As they were at last year’s festival, The Sam Chase Trio were simply fabulous. Many of the crowd-members were at Maverick last year and knew exactly what they were going to get: excellent stories, good humour, incredible vocals, audience interaction and singalongs and, above all, fine songs played brilliantly. In 2021, the band went down so well that they sold out all their merch leaving none for the remainder of their tour. Of course, Chase politely asked that we, “…sell that shit out again!” which was received rapturously. The Sam Chase Trio don’t just play and sing. They perform in the best sense of the word. Through the way they give of themselves and their delight in playing live to an appreciative audience, they generate loyal fandom and also make new fans out of people who’ve never seen them before. To my right was a man who knew every word to every song, calling out requests and finding such joy in the show that it was joyous to see. In fact, so engaging is the showmanship that one might miss the trio’s outstanding musicality. Sam Chase’s voice is gritty, gravelly and full of both character and passion; it’s a voice made for telling stories, for camp-fires and for hollering across barns like this one. Chandra Johnson’s violin and Devon McClive’s cello were spellbinding. They added gorgeous layers to every song but also both had moments when they played solo with their bandmates kneeling before them as if in awe of their talents. The band were due to play every day of the festival and pledged to deliver a unique show every time, never repeating a song. However, any planned set lists were soon forgotten as they responded both to requests and the mood of the crowd. One of the highlights was ‘John Prine’, a tribute to the great man taken from their latest album, released under the name The Sam Chase & The Untraditional. This really meant something to many in the audience and Chase told us of how he’d performed it recently in front of Prine’s family. What an honour that must have been. Another fine moment was the fan-favourite ‘Cold Night’, which was described as either a triumphant anthem or the saddest song you’ve ever heard. Anyone who’s taken note of the lyrics is likely to think it’s the latter. From the brilliantly expansive and adventurous extended country-rock opera of an album ‘The Last Rites of Dallas Pistol’, the fast-paced ‘Mountains of Shame’ and the requested ‘Shit from Shinola’ were particularly well-received. Having seen The Sam Chase Trio at Maverick twice in 2021 and again this year, I have a respectful request for Paul Spencer and all involved in organising the festival. Please book The Sam Chase Trio every year and, effectively, make them your house band. This was everything that we go to live shows to experience.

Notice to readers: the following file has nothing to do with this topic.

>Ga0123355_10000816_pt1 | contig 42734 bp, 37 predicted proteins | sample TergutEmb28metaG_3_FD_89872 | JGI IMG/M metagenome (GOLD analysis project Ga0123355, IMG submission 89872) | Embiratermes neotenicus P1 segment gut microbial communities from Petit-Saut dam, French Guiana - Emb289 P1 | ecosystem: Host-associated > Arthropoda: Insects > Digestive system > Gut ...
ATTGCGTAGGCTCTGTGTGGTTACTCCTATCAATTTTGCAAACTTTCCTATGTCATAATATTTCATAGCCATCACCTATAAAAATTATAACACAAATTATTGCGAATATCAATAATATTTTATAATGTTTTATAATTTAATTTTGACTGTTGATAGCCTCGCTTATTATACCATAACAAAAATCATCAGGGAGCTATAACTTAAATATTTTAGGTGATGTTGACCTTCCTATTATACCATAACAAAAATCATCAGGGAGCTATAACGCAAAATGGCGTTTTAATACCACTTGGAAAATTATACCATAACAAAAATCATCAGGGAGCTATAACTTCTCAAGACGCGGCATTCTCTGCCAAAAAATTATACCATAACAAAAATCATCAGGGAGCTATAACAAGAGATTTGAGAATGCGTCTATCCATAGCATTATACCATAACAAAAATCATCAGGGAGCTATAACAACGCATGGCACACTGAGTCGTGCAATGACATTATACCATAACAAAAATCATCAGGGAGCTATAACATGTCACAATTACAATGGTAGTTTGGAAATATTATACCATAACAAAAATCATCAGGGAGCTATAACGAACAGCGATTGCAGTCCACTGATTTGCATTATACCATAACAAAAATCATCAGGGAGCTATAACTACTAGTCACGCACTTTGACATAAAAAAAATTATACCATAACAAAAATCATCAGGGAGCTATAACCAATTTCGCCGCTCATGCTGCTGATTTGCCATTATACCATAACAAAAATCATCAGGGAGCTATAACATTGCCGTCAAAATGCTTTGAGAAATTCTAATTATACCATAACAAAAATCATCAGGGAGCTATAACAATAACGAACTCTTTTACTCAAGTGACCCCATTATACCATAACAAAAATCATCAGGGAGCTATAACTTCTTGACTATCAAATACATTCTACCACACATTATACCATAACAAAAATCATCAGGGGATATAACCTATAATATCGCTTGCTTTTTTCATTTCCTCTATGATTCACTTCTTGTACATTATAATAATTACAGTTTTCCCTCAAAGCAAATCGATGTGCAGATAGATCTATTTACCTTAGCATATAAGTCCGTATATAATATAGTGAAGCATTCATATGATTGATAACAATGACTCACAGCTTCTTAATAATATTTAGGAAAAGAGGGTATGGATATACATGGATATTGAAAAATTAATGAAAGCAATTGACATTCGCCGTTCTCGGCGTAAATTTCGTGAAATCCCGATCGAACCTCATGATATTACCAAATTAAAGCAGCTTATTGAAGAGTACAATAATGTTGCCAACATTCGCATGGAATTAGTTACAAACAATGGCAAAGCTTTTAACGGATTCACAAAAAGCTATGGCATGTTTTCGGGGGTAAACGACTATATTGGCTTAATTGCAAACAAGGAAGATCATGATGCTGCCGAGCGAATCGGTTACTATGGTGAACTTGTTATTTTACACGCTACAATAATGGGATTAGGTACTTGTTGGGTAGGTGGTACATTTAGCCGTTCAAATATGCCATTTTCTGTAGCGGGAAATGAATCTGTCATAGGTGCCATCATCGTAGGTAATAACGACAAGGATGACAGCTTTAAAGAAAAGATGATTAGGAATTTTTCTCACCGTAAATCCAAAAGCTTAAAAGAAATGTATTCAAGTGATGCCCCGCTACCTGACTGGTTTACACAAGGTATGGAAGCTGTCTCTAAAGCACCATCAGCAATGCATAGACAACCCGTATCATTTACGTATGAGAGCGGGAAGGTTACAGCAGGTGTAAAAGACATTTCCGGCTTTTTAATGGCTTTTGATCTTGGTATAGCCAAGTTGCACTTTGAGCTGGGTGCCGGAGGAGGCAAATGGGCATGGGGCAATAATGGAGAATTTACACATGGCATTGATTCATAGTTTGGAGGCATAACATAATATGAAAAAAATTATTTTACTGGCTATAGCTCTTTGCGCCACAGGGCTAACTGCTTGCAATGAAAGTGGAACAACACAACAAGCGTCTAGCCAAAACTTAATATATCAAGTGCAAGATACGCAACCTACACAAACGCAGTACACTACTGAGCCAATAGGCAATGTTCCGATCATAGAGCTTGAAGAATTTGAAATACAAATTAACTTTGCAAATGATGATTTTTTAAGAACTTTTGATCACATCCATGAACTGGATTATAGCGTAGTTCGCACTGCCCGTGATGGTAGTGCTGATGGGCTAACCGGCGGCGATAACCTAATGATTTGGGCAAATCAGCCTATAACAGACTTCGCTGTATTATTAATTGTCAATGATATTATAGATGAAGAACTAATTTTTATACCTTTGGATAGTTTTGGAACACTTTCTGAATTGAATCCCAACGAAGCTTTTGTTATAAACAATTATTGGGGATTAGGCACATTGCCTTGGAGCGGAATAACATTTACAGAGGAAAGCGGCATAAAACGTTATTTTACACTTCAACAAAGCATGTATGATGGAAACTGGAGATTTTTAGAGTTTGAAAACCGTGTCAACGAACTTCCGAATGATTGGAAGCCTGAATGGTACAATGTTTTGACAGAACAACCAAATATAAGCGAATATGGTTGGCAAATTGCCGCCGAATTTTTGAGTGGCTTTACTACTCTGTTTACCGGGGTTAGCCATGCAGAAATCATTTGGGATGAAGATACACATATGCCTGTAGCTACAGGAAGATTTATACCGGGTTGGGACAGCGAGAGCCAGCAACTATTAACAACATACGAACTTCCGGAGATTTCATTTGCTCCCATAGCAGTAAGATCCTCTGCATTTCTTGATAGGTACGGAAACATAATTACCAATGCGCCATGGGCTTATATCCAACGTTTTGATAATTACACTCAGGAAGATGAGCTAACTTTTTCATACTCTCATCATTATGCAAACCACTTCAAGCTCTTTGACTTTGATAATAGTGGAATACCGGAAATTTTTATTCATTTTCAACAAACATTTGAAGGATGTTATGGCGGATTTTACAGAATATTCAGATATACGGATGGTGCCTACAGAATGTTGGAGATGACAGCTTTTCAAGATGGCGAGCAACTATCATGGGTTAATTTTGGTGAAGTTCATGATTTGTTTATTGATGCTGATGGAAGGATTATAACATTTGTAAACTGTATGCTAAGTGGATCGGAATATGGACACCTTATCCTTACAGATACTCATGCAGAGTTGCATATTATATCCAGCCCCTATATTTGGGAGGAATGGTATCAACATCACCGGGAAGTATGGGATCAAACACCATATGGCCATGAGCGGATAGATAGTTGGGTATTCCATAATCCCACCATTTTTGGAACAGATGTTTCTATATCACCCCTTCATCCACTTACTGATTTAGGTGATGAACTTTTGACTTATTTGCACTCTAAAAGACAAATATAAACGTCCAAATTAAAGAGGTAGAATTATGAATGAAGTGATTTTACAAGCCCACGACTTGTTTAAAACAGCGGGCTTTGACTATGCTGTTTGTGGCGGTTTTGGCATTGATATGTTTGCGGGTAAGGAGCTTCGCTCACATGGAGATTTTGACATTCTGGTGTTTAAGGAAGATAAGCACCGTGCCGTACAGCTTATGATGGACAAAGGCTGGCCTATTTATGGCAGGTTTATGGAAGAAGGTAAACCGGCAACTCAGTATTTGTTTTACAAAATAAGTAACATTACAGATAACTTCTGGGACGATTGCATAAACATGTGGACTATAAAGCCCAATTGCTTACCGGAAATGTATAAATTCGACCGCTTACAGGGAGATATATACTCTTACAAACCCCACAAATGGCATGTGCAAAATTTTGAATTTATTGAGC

The Moonshine Stage at Maverick is the definition of intimate. It’s a small space with a fabulous atmosphere, in which audiences and artists can interact and create special moments. For those present on Friday night, Peter Bruntnell provided a masterclass in song-writing and musicianship. Though he has an extensive back-catalogue from which to select songs, Bruntnell played a number from last year’s outstanding release ‘Journey to the Sun’, all of which translated really well to a live show. The gorgeously tuneful and doom-laden ‘Dandelion’ and the atmospheric ‘Lucifer Morning Star’ were particularly impressive. Bruntnell introduced ‘Heart of Straw’ by saying it was about Boris Johnson but managed to stop himself sharing anymore, letting the music do the talking. His attempt to share the short, dreamy ‘The Antwerp Effect’ via an app on his phone proved to be a struggle but this actually served to reinforce the personal nature of the show, full of humour, wit and warmth. Long-time collaborator and guitarist Dave Little had, it turned out, got a brand new guitar: a gorgeous light blue Fender Telecaster, which sounded just as good as it looked. On ‘Broken Wing’, which was the opening track on 2019’s ‘King of Madrid’, and on the classic ‘Cold Water Swimmer’, Little unleashed the most exquisite guitar solos, brilliantly melodic journeys around the fretboard, with sweeping and swirling notes rising and falling, tension and resolution; it was mesmerising. The latter song was utterly absorbing and the highlight of a short but intensely bright set of songs.
The evening finished with catching a few songs from Baskery and Vandoliers. Of course, the nature of festivals is that you can’t see everything. But from the few songs I caught, both these acts appeared to be on good form with large crowds absorbed in the music. The evening was a triumph in which every artist and band performed with passion, feeding from the crowd’s energy. Maverick Festival was, once again, joyful and communal. It was a memorable experience for an extended family of music-lovers. Here, in the Suffolk sunshine, there was love and laughter, dynamic songs and anthems, moments of quieter introspection and bonds forged from fine music. When tickets go on sale for next year, don’t hesitate.